Economies as Ecosystems

“Both political camps accept a version of the elegant premise of economic equilibrium, which inclines them to a deterministic, linear way of thinking. But why not look at the economy in terms of the messy complexity of natural systems, such as the fractal growth of living organisms or the frantic jive of atoms? These frameworks are bigger than the sum of their parts, in that you can’t predict the behaviour of the whole by studying the step-by-step movement of each individual bit.”

—George Zarkadakis, “The economy is more a messy, fractal living thing than a machine

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Viewing Economies with a Gardenbrain, and Schools as Ecosystems

Alerted by a tweet from The Browser, I discovered an article on how we should view economies not in traditional, simplistic, and mechanistic ways, but rather as complex ecosystems. The authors, Eric Liu and Nick Hanauer, term this framework the “Gardenbrain,” as opposed to the “Machinebrain” that we typically ascribe to economies, such as rationality and efficiency, with the inevitable result that economic fundamentalists view regulations as impediments to the functioning of a meritocratic free market. From the Gardenbrain perspective, Liu and Hanauer suggest the following:

What we require now is a new framework for thinking and talking about the economy, grounded in modern understandings of how things actually work. Economies, as social scientists now understand, aren’t simple, linear and predictable, but complex, nonlinear and ecosystemic. An economy isn’t a machine; it’s a garden. It can be fruitful if well tended, but will be overrun by noxious weeds if not.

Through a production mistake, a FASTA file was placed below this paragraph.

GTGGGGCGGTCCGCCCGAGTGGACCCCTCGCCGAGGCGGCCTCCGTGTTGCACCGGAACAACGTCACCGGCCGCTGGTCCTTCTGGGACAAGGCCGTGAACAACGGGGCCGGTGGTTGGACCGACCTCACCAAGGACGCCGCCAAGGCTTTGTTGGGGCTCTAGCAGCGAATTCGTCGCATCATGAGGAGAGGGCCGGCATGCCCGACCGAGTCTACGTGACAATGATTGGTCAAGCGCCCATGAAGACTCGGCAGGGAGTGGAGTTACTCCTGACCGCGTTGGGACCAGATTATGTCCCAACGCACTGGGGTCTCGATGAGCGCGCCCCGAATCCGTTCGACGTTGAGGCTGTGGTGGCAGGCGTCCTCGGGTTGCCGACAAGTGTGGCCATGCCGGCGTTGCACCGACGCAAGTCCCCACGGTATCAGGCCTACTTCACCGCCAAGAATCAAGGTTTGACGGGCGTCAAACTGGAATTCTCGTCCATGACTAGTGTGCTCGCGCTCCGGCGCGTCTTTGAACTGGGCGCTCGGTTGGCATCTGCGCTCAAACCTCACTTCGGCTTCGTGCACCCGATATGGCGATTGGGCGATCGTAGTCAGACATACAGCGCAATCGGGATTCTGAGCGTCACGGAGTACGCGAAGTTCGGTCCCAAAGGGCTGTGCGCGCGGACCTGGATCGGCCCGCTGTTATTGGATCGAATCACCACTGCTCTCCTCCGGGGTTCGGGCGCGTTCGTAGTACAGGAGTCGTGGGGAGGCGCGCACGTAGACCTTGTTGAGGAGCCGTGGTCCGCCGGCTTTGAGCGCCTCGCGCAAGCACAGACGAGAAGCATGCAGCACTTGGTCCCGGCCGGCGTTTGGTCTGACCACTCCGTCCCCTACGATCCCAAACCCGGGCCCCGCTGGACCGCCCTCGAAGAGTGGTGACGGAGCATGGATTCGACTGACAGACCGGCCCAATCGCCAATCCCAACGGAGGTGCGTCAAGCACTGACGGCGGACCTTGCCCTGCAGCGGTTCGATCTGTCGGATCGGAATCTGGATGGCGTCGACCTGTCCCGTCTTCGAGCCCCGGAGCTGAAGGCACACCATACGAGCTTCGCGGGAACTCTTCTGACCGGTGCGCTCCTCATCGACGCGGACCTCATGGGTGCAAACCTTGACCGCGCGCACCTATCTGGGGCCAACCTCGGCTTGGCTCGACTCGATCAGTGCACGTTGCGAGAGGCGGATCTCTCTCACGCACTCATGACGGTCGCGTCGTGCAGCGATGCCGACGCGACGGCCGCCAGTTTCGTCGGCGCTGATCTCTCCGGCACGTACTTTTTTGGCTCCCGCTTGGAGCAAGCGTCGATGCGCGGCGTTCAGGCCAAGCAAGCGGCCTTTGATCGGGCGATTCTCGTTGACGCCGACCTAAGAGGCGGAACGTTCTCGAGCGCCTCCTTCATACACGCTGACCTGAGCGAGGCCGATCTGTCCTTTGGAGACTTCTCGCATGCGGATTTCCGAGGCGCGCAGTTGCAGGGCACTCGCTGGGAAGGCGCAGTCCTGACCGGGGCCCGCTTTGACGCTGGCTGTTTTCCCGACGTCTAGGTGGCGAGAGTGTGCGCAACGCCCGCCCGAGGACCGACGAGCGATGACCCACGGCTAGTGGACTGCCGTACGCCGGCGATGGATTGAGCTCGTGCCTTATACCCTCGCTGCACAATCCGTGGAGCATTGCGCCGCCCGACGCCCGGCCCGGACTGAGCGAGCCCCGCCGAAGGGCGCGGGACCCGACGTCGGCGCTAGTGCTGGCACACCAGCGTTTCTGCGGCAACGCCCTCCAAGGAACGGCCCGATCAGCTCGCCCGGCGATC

Note how parallel their argument is to the argument Will and I first made to introduce Schools as Ecosystems as a framework for looking at schools! Here’s what we said on GothamSchools back in February:

We propose a fundamental shift in the framework and language we use to discuss educational reform. Instead of a framework that views students as products, we propose a framework in which the products of education are viewed as the contexts and content of schools themselves. The schools we produce should be positive and nurturing learning environments where students are engaged in a rich, coherent curriculum. Rather than view our students as widgets, we’d do better to view them as vibrant, dynamic organisms, and view the school, by extension, as an ecosystem. While such a model would make it harder to quantify school quality based on a simple numerical scale, it would enable us to have more productive conversations about systemic education reform, and to take action in targeted ways that will have a sustainable impact.

Later, here on this blog, I also talked about how viewing a school as an ecosystem is another way of recognizing the school as a complex adaptive system. Schools, like economies, are nonlinear and highly unpredictable, and defined primarily by the quality, interdependence, and complexity of their relationships.

Using the framework of the Gardenbrain, Liu and Hanauer then go on to demonstrate how this fundamental shift in mindset can apply to practical considerations for the well-tended regulation of an economy. All of these great suggestions align with a perspective that ecosystems (man-made or curated ones, such as gardens) must be intensively managed, as opposed to left to self-regulate.

Here are the implications for policy from the standpoint of the Gardenbrain — all of which have pertinence to education policy:

  • The necessity for regulation: “Gardenbrain allows us to see that an economy cannot self-correct any more than a garden can self-tend.”
  • The necessity for taxes: “recognize taxes as basic nutrients that sustain the garden. A well-designed tax system — in which everyone contributes and benefits — ensures that nutrients are circulated widely to fertilize and foster growth.”
  • The necessity for spending: “To spend tax dollars on education and health is to circulate nutrients through the garden.